Tagged Academic Freedom

How to Be Utterly Unreasonable (Corey Robin Edition)

Those who are closely tracking the Steven Salaita affair know that Corey Robin–who is a “political theorist” at Brooklyn College–has perhaps been Salaita’s most ardent defender and champion. This article profiles Robin. Note the following: In the Salaita case, Todd Gitlin faults Mr. Robin for failing to engage with the substance of Mr. Salaita’s tweets, at least as far as Mr. Gitlin has seen. Mr. Gitlin, a professor of journalism and sociology at Columbia University, points to this Salaita tweet from July: “There’s something profoundly sexual to the Zionist pleasure w/#Israel’s aggression. Sublimation through bloodletting, a common perversion.” As Mr. Gitlin views…

How Did Steven Salaita Ever Get an Offer from the University of Illinois in the First Place?

As I have written before, Steven Salaita likely has both a breach of contract claim and a First Amendment claim against the University of Illinois for revoking his job offer. But that doesn’t mean that he should have been offered a job in the first place, and one would hope that the University of Illinois–and other universities–will vet candidates more thoroughly in the future, before offering them tenured or tenure-track positions teaching students and conducting research. (And yes, this includes checking to see what candidates have written on social media.) I mean, how does someone with Salaita’s poor scholarship record actually…

On the Case of Steven Salaita

Don’t know who Steven Salaita is? Read this for background. And this, as well. Done? Good. And now, for my own take: Tablet Magazine has been on a roll with its coverage of the war between Israel and Hamas, and how big media news outlets have reported on the war. But in this editorial, I think they are off base. As reprehensible as Salaita’s tweets are, they are likely covered by the First Amendment, and unless the decision of the trustees at the University of Illinois really means something substantive in the hiring process–as opposed to being a pro forms affair–Salaita can…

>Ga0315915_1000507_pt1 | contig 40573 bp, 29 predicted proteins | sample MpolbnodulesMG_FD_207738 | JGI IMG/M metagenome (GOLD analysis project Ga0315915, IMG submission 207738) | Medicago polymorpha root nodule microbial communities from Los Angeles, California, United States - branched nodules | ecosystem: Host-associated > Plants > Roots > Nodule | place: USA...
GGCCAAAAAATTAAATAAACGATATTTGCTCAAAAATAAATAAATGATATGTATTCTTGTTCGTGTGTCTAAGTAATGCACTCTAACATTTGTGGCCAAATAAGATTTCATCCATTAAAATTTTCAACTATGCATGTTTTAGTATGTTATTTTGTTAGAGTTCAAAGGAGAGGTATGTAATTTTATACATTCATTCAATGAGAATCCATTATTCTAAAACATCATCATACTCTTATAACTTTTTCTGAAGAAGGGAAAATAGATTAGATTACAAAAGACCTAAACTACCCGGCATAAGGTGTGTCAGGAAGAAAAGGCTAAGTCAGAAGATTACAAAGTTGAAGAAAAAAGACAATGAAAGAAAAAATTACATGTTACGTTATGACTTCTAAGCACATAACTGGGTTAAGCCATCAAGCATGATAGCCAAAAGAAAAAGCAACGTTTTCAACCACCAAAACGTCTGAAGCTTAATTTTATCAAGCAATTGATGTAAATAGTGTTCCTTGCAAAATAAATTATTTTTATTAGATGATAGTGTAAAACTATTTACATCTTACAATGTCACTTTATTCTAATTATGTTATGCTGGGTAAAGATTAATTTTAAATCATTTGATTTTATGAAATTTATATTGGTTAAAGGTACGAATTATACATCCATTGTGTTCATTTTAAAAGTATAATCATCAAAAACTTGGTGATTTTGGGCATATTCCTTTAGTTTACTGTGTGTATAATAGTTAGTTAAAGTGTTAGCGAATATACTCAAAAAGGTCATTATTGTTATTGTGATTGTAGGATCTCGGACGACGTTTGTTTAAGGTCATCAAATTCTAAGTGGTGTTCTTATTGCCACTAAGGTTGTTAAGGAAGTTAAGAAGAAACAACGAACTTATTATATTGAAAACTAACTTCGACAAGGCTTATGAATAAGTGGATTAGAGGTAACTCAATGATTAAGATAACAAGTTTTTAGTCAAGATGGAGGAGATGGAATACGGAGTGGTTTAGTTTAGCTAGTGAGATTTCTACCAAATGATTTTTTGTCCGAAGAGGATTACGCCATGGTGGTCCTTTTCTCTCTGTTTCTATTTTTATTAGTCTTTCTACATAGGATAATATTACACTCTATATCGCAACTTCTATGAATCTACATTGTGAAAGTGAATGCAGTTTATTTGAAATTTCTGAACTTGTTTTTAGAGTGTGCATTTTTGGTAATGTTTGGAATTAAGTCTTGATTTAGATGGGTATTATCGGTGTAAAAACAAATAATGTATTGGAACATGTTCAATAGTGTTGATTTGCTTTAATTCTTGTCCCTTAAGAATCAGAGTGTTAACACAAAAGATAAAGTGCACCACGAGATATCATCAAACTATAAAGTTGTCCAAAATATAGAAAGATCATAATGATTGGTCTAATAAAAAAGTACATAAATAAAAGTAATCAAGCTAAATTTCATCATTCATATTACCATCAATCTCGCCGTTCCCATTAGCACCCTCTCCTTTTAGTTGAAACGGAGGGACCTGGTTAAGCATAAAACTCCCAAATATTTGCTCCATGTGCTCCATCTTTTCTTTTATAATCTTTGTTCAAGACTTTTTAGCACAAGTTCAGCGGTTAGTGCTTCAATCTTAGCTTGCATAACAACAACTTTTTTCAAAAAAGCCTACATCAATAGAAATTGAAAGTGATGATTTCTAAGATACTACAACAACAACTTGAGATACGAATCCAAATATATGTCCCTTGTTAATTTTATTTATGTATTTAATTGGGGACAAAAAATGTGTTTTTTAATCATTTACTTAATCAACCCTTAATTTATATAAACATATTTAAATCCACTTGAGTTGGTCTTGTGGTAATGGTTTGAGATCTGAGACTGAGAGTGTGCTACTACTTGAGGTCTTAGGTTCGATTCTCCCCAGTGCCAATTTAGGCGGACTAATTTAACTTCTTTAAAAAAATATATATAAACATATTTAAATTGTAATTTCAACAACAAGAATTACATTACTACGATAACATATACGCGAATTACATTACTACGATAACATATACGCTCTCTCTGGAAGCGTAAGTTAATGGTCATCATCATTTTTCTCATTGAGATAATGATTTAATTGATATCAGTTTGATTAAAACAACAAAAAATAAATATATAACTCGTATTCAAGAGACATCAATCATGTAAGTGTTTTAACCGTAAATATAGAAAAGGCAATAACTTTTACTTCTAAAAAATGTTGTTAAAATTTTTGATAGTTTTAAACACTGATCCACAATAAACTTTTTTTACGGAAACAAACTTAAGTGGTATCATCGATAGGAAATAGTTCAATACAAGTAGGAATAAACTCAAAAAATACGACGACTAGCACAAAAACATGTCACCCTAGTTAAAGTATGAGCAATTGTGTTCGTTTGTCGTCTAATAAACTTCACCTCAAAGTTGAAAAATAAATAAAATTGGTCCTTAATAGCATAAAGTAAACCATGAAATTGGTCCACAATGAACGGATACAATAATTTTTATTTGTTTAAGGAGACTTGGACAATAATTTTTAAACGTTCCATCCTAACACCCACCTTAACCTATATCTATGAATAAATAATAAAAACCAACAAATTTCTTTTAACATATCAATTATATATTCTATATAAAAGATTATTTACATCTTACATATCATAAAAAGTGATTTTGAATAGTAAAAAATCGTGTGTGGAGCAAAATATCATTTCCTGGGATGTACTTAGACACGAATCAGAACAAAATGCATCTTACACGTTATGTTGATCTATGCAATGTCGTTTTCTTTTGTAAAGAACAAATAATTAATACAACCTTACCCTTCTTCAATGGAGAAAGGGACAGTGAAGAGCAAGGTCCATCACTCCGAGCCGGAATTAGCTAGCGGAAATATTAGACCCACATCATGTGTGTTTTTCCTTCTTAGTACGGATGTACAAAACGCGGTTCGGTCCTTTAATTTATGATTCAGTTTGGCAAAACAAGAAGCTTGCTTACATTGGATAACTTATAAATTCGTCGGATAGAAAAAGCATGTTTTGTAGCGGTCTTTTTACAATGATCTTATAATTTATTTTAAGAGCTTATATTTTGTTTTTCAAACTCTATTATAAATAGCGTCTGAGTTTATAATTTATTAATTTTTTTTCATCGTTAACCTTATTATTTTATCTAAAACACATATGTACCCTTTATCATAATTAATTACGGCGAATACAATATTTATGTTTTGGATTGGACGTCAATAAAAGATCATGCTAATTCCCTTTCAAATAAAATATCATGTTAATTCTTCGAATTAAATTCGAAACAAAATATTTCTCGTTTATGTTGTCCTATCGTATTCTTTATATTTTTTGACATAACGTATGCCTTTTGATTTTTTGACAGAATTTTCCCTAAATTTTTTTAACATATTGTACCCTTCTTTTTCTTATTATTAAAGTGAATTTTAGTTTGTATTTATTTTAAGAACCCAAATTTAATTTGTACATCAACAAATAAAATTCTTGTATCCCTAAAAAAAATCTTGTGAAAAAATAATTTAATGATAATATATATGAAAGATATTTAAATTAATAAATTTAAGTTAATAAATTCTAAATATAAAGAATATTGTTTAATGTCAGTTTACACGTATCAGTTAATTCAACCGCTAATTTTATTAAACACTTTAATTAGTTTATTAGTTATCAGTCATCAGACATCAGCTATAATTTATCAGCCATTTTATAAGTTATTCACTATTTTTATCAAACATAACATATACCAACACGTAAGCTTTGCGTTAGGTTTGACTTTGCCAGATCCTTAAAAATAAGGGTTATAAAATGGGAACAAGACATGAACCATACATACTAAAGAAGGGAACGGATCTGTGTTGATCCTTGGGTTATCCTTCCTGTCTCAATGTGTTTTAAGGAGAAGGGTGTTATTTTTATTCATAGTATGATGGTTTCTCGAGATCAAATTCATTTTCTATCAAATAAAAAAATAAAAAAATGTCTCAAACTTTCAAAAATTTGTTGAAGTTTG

I Don’t Agree with Dahlia Lithwick on Much . . .

But I agree with her on this, and I write this post as a supporter of same-sex marriage: Agree or disagree with him, University of Virginia law school professor Douglas Laycock has had a lengthy and distinguished academic career. As a scholar and advocate in the constitutional field of religious liberties, he has taken positions that have alarmed both the political left and the political right in about equal measure. He is currently representing a Muslim prisoner who wants to be able to grow a beard, in violation of prison regulations. He co-wrote an amicus brief in last year’s blockbuster United…

Want to Read about an Actual First Amendment Violation?

Look no further than this link. Unlike the Duck Dynasty imbroglio, this case features an actual governmental actor, engaging in speech restrictions that are very likely unconstitutionally vague. The restrictions on academic freedom are, of course, outrageous; even tenured professors would end up being wary about using social media in order to publicize their work under the restrictions that have been set by the Kansas Board of Regents. Here’s hoping that the policy gets reversed, and here’s also hoping that other universities do not adopt similar policies, which would cause chilling effects across academia.